0:09:53 David Boaz: In 1978, Nancy Landon Kassebaum became the first woman elected to the Senate who didn’t follow her husband into politics, but of course, her father had been a prominent politician. And it was not until 1980 that a woman from Florida, a Conservative woman called the “housewife from Maitland”, Paula Hawkins, became the first woman not to succeed a male relative in getting into the Senate. Now, there are 25 women in the US Senate, there’s about 23% of the House of Representatives, a woman is Speaker of the House, women are 33% of the Supreme Court, women are 57% of college students, all of that is different from the way it was up through the ‘60s. And so in that sense, they didn’t get the ERA, but I think the women in the show, the feminist women, made the revolution that they wanted to make, and I’m sure they did not feel, and still don’t feel that it’s been complete, but it has been an amazing social revolution. And Phyllis Schlafly I think knew that.
0:11:03 Landry Ayres: Well, that brings up an interesting point, David, and something that you had made a note of before our discussion started in your notes I had seen, is that you thought at the end of the series, in the final scenes after we learned ERA has failed to be ratified, the tone of the show seems to suggest that both Schlafly and the ERA supporters, both feel they have failed in some way, or lost. And do you think that they did in that way, or did someone come out a winner, or both?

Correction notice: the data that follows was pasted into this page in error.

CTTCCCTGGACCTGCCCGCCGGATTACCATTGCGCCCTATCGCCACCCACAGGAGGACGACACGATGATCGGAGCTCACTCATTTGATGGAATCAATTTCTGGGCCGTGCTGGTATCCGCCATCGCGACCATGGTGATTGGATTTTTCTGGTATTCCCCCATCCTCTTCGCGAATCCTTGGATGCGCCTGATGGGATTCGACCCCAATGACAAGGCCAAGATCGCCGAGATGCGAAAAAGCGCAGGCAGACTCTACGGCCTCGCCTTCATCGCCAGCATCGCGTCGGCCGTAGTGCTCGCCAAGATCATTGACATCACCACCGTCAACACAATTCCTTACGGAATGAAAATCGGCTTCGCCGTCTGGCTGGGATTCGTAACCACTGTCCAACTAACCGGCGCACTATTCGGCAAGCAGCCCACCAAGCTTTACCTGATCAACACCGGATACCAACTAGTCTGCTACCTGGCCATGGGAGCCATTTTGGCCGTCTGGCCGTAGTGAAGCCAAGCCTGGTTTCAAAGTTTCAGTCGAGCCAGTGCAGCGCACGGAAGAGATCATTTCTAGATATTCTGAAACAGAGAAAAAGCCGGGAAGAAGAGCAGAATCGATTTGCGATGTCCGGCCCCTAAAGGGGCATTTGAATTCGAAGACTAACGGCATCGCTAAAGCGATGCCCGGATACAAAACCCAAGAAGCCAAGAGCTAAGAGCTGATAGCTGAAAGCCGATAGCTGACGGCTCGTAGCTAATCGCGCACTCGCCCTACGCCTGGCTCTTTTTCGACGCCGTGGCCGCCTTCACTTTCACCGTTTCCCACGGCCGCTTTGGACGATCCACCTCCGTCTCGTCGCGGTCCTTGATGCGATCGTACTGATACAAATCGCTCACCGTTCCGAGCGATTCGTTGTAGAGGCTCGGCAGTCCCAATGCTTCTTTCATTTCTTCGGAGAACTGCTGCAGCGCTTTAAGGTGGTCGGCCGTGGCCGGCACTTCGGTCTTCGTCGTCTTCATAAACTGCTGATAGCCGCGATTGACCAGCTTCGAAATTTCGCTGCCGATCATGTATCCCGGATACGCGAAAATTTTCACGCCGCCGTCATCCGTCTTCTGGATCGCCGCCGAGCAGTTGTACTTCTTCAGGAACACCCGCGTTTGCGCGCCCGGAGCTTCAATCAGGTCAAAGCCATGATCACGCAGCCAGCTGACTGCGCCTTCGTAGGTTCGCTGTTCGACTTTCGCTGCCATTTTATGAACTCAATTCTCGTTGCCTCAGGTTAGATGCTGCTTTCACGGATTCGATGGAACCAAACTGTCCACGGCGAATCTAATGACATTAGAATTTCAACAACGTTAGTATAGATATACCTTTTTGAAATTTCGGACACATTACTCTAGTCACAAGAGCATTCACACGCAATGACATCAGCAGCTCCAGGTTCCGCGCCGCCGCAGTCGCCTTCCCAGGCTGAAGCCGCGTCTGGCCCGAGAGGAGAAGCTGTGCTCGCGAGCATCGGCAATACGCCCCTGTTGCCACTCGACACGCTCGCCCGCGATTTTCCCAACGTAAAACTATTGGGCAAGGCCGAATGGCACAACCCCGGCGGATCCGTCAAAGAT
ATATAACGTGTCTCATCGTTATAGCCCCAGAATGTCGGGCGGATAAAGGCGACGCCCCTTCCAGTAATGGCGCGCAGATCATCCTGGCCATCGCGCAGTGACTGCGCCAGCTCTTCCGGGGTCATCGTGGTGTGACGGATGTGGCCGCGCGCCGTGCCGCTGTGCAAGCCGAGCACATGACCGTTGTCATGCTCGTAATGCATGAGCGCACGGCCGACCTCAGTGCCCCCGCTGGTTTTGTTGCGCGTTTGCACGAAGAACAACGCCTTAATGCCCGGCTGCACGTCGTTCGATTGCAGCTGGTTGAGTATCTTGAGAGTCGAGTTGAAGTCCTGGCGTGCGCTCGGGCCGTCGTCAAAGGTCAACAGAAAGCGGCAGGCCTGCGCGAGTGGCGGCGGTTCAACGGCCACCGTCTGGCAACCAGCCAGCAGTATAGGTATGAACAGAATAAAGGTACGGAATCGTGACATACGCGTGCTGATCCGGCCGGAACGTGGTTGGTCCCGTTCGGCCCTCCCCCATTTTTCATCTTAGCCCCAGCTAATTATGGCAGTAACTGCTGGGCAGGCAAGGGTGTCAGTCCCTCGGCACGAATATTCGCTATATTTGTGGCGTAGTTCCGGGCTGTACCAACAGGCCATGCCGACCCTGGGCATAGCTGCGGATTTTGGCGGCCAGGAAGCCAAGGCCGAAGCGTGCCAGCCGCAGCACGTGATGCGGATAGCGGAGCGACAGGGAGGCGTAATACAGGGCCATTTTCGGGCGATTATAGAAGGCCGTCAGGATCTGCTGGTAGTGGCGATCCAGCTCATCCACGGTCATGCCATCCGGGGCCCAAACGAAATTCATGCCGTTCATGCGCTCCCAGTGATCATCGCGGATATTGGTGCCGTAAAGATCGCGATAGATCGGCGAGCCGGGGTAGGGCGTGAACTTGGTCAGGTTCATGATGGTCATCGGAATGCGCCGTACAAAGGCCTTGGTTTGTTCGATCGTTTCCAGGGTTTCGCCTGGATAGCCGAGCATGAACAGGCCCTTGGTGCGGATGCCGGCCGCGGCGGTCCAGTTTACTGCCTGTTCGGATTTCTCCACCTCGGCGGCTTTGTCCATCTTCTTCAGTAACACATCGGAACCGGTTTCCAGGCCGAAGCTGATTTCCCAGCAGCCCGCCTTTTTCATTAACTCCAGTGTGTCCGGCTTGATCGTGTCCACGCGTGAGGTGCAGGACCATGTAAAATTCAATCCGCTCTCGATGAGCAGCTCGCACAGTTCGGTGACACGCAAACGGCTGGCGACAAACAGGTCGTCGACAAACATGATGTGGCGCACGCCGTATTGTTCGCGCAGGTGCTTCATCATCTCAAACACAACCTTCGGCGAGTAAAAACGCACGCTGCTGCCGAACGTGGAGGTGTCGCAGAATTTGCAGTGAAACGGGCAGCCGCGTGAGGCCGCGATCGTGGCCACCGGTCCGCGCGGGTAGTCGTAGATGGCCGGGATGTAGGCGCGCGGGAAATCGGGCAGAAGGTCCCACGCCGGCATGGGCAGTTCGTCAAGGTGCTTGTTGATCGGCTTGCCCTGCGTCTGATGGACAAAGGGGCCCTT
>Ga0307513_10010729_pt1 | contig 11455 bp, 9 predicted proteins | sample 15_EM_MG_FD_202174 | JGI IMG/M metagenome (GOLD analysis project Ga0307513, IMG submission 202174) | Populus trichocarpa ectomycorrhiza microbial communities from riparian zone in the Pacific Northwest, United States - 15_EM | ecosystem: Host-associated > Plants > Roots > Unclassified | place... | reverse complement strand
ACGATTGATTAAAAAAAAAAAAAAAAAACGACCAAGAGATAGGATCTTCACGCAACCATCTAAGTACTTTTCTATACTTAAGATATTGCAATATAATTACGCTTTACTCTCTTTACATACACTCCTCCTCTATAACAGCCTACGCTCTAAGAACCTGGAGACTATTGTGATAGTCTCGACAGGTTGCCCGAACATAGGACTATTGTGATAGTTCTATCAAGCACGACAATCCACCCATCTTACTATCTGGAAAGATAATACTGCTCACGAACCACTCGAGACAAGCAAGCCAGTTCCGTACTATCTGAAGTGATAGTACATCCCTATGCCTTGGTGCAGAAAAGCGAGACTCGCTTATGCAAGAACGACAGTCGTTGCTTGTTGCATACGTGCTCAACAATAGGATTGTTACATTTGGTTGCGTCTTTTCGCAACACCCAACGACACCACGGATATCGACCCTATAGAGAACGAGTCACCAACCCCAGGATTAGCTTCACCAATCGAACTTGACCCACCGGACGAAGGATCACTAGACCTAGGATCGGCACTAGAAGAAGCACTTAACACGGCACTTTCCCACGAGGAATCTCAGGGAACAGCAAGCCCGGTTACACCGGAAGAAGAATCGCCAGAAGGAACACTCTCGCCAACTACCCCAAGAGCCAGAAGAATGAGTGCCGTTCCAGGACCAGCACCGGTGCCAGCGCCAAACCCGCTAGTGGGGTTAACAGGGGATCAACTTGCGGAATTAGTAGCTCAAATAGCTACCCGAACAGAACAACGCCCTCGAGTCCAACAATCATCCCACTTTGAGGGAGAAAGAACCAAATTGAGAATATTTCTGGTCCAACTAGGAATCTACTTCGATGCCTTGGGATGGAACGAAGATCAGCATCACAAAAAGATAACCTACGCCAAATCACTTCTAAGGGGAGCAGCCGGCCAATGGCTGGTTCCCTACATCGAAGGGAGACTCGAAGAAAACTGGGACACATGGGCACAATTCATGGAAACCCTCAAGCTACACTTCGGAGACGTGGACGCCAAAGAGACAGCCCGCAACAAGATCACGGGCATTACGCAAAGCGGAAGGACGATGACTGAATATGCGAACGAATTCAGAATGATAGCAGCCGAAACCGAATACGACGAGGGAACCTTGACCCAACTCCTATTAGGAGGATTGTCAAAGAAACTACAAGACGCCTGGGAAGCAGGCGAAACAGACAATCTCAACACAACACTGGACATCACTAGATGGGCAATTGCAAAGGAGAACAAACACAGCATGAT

0:11:41 David Boaz: I think that political activists always feel they’re losing, they always feel like they are the beleaguered minority. Conservatives often talk about being, the remnant, “We’re the last people believing in the Bible, in the Constitution, in a world that’s gone socialist and welfare statists.” But the left feels that way, too. And as a libertarian over the years I have, from time to time, attended Conservative strategy meetings, and Lefty‐strategy meetings, and what you find in both of them is the perception that the other side is so incredibly well‐organized, it’s like a war machine. “And here we are, we’re always arguing with each other, and we don’t have any of those things they have.” So, I think both sides probably did feel that they had lost. Now, the suggestion in the last scene really, is that Phyllis Schlafly didn’t get what she personally wanted from the Reagan Administration, like a cabinet position, which I don’t recall her really being talked about as a candidate for, but I did look back in some old newspapers and found that, yeah, there were references to maybe Phyllis Schlafly in the cabinet, but I don’t think she was a credible candidate for that. The feminists felt, “Ronald Reagan got elected, so we obviously lost.” So yeah, in a sense, they both felt that way.
0:13:09 David Boaz: I think the feminists actually had won a great deal more than they realized, and they were depressed about Reagan, but in fact, Reagan became the first president to name a woman to the Supreme Court. And here we are 40 years later, and although there are some elements of Reagan’s presidency, like lower tax rates, that are still the case, progress of women has continued ever since Reagan was elected and before that.